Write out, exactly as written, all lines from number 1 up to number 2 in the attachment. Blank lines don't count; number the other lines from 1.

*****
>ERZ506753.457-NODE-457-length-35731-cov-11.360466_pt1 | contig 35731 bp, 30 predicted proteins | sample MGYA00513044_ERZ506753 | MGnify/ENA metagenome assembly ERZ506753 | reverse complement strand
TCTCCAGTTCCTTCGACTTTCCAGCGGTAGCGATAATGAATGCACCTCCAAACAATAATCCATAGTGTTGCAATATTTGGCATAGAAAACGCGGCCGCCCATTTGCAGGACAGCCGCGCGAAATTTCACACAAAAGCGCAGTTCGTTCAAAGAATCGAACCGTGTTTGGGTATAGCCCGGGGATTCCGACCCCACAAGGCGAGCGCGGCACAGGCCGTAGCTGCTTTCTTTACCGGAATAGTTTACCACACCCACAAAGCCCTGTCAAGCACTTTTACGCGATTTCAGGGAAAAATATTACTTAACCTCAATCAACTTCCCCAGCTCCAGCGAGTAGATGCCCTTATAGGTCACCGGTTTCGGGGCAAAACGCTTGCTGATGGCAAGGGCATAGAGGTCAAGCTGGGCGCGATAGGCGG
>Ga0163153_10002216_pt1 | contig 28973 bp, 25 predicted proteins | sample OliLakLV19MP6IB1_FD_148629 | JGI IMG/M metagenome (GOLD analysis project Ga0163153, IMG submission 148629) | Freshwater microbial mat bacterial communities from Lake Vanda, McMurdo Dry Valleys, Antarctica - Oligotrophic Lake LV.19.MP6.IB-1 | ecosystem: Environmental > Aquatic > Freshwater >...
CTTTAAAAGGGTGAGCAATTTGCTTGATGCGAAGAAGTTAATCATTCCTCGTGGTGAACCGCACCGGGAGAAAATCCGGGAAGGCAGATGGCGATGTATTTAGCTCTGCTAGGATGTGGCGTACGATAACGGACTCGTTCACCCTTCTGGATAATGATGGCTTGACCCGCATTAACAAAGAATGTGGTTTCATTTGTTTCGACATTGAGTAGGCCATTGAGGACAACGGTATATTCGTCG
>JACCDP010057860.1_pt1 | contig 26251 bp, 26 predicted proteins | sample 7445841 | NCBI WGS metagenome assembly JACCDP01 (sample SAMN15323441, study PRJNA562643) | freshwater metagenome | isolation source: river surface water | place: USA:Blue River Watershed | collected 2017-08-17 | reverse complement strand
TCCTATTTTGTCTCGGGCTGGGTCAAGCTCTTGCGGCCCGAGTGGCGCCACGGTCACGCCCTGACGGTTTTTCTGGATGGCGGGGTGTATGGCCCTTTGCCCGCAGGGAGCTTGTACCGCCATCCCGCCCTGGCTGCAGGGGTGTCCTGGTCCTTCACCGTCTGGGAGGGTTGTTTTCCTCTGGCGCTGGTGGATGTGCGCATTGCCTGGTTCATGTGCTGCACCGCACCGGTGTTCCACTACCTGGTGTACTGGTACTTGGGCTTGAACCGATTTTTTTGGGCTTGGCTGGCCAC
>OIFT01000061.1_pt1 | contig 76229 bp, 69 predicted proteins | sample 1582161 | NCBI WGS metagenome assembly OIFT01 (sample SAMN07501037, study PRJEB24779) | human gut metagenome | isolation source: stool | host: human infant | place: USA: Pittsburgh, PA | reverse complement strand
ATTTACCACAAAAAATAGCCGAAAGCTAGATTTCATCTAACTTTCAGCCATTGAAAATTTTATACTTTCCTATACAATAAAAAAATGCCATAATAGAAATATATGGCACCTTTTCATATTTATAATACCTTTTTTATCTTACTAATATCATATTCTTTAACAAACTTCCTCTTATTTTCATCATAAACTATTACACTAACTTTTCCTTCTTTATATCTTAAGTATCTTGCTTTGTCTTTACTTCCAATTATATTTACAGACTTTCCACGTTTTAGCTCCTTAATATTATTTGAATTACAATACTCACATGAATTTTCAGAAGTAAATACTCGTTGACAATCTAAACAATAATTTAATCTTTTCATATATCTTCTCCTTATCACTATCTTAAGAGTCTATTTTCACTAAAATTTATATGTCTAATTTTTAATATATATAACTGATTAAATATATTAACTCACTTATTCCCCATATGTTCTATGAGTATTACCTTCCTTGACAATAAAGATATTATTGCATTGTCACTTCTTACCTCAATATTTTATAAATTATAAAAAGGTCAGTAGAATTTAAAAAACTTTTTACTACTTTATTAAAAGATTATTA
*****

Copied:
>ERZ506753.457-NODE-457-length-35731-cov-11.360466_pt1 | contig 35731 bp, 30 predicted proteins | sample MGYA00513044_ERZ506753 | MGnify/ENA metagenome assembly ERZ506753 | reverse complement strand
TCTCCAGTTCCTTCGACTTTCCAGCGGTAGCGATAATGAATGCACCTCCAAACAATAATCCATAGTGTTGCAATATTTGGCATAGAAAACGCGGCCGCCCATTTGCAGGACAGCCGCGCGAAATTTCACACAAAAGCGCAGTTCGTTCAAAGAATCGAACCGTGTTTGGGTATAGCCCGGGGATTCCGACCCCACAAGGCGAGCGCGGCACAGGCCGTAGCTGCTTTCTTTACCGGAATAGTTTACCACACCCACAAAGCCCTGTCAAGCACTTTTACGCGATTTCAGGGAAAAATATTACTTAACCTCAATCAACTTCCCCAGCTCCAGCGAGTAGATGCCCTTATAGGTCACCGGTTTCGGGGCAAAACGCTTGCTGATGGCAAGGGCATAGAGGTCAAGCTGGGCGCGATAGGCGG